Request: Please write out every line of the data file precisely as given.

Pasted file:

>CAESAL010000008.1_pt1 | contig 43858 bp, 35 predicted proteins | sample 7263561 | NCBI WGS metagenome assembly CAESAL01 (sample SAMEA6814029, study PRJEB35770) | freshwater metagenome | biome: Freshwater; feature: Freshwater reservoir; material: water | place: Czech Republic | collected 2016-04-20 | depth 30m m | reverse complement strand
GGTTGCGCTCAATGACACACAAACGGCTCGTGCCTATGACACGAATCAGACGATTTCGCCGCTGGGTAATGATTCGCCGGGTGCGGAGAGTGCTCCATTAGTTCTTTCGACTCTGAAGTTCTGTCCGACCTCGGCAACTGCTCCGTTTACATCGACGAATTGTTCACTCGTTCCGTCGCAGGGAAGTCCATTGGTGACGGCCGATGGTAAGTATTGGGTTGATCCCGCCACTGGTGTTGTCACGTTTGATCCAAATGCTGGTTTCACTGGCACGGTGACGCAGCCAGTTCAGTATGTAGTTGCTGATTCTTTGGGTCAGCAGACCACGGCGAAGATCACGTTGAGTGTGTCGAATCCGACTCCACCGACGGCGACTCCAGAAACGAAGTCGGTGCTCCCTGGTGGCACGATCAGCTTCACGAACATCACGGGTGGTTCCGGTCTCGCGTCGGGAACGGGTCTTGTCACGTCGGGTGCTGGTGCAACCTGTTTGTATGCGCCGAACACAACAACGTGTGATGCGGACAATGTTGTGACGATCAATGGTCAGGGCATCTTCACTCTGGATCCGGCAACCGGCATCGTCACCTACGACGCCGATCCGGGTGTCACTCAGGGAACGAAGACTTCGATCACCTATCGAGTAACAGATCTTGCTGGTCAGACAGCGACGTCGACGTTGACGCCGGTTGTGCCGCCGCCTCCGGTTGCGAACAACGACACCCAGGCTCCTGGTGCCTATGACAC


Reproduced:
>CAESAL010000008.1_pt1 | contig 43858 bp, 35 predicted proteins | sample 7263561 | NCBI WGS metagenome assembly CAESAL01 (sample SAMEA6814029, study PRJEB35770) | freshwater metagenome | biome: Freshwater; feature: Freshwater reservoir; material: water | place: Czech Republic | collected 2016-04-20 | depth 30m m | reverse complement strand
GGTTGCGCTCAATGACACACAAACGGCTCGTGCCTATGACACGAATCAGACGATTTCGCCGCTGGGTAATGATTCGCCGGGTGCGGAGAGTGCTCCATTAGTTCTTTCGACTCTGAAGTTCTGTCCGACCTCGGCAACTGCTCCGTTTACATCGACGAATTGTTCACTCGTTCCGTCGCAGGGAAGTCCATTGGTGACGGCCGATGGTAAGTATTGGGTTGATCCCGCCACTGGTGTTGTCACGTTTGATCCAAATGCTGGTTTCACTGGCACGGTGACGCAGCCAGTTCAGTATGTAGTTGCTGATTCTTTGGGTCAGCAGACCACGGCGAAGATCACGTTGAGTGTGTCGAATCCGACTCCACCGACGGCGACTCCAGAAACGAAGTCGGTGCTCCCTGGTGGCACGATCAGCTTCACGAACATCACGGGTGGTTCCGGTCTCGCGTCGGGAACGGGTCTTGTCACGTCGGGTGCTGGTGCAACCTGTTTGTATGCGCCGAACACAACAACGTGTGATGCGGACAATGTTGTGACGATCAATGGTCAGGGCATCTTCACTCTGGATCCGGCAACCGGCATCGTCACCTACGACGCCGATCCGGGTGTCACTCAGGGAACGAAGACTTCGATCACCTATCGAGTAACAGATCTTGCTGGTCAGACAGCGACGTCGACGTTGACGCCGGTTGTGCCGCCGCCTCCGGTTGCGAACAACGACACCCAGGCTCCTGGTGCCTATGACAC